Mining and conservation can co-exist


The suggestion from Energy Minister Gerry Brownlee that the government is planning to investigate mineral potential on conservation land should be regarded as an opportunity rather than a threat.

Australia’s mineral resources are often cited as one of the reasons its economy is so much stronger than ours. But, we do have mineral resources, the problem is getting to them because many are under conservation land.

There are obviously competing objectives here but there is scope to explore how economic development objectives could be better reconciled with other land values.

There is the potential for more flexible arrangements that do not undermine conservation and environmental objectives.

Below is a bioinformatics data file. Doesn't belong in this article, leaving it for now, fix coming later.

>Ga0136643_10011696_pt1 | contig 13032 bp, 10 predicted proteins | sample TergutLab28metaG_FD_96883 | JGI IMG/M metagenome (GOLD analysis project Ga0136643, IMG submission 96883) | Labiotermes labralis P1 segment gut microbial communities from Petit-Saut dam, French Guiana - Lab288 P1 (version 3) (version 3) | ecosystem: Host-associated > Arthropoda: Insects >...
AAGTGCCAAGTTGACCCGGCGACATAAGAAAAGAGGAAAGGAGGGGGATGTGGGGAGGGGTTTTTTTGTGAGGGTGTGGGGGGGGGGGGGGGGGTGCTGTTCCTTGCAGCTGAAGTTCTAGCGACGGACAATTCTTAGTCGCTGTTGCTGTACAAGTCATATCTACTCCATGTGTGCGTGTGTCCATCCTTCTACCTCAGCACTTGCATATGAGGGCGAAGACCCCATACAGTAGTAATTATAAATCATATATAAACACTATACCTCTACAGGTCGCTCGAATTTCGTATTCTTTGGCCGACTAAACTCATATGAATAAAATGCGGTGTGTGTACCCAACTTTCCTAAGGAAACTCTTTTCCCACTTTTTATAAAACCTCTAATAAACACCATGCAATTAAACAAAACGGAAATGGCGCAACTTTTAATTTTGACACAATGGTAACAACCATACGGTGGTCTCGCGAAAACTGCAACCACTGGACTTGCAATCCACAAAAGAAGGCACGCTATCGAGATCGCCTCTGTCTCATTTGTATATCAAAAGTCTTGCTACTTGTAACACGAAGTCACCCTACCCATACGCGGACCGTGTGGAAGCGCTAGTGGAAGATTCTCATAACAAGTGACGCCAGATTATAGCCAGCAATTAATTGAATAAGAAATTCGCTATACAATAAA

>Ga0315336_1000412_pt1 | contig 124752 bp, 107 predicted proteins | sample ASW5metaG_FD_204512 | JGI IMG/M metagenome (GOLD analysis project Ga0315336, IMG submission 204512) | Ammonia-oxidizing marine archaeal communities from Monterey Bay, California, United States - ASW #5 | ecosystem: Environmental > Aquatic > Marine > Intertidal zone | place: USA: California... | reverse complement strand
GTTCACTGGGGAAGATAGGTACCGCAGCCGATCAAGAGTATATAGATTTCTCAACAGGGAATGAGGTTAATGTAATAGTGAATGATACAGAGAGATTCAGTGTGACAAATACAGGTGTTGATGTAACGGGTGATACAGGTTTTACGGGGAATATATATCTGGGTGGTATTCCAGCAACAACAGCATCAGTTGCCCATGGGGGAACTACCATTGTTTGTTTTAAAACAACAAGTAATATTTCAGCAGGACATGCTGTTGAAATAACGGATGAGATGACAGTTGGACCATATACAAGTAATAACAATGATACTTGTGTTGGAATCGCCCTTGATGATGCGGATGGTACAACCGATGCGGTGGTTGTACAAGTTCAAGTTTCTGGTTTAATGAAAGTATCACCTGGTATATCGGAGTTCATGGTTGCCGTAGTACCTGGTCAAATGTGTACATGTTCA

The government made a small step towards this earlier this year with the Oteake Conservation Park which lies between North and Central Otago. It shows how it might be possible to mine a small area while safeguarding the rest.

When the park was formed an area of 195 hectares over a lignite reserve was excluded, leaving 64,805 hectares in the conservation estate.

That is a tiny amount of land which might be able to be mined while leaving a large area protected.

When he announced this, Conservation Minister Tim Groser said there were no immediate plans to mine the deposit but it could yield liquid fuels equivalent to New Zealand’s transport requirements for 15 to 20 years

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